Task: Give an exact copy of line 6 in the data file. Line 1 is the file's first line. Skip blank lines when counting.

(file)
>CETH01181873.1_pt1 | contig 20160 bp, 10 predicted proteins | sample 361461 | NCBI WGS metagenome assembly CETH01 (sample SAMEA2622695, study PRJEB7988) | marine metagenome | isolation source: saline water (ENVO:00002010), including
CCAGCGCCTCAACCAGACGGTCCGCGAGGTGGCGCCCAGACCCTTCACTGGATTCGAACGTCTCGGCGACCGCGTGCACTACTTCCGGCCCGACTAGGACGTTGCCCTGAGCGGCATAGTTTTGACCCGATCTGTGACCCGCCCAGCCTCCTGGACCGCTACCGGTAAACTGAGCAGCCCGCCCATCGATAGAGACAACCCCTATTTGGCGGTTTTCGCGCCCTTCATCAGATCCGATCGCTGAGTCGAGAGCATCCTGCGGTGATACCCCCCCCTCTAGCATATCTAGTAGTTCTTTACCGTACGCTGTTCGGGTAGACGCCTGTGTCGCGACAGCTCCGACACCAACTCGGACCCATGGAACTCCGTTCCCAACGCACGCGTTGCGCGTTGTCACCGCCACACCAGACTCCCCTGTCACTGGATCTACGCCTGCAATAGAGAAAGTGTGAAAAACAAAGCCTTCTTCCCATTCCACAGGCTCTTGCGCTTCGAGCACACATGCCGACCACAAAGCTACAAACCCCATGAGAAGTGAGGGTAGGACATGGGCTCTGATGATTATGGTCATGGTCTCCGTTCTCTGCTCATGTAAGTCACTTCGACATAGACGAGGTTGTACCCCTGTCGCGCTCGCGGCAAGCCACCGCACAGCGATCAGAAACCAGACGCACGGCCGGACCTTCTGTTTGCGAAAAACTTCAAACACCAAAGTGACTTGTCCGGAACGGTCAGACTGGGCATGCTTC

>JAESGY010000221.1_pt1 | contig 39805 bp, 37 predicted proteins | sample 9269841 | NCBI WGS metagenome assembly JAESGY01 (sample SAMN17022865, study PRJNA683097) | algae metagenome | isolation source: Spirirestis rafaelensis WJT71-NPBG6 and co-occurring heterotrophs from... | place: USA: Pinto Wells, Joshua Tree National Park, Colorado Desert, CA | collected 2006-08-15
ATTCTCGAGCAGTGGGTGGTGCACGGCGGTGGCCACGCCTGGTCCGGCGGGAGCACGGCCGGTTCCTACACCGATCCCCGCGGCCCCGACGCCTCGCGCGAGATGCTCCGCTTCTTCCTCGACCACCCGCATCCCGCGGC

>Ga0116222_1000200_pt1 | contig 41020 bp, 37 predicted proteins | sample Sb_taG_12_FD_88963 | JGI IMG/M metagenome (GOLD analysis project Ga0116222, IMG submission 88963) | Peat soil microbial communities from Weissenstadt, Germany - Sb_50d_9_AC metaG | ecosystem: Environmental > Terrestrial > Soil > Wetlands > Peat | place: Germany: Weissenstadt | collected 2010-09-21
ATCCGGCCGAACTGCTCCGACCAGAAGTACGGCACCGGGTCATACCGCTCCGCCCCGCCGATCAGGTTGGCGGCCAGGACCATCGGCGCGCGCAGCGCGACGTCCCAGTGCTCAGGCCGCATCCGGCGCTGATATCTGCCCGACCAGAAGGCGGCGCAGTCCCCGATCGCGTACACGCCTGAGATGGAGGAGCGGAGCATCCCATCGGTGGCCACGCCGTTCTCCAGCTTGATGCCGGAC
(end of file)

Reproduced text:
ATCCGGCCGAACTGCTCCGACCAGAAGTACGGCACCGGGTCATACCGCTCCGCCCCGCCGATCAGGTTGGCGGCCAGGACCATCGGCGCGCGCAGCGCGACGTCCCAGTGCTCAGGCCGCATCCGGCGCTGATATCTGCCCGACCAGAAGGCGGCGCAGTCCCCGATCGCGTACACGCCTGAGATGGAGGAGCGGAGCATCCCATCGGTGGCCACGCCGTTCTCCAGCTTGATGCCGGAC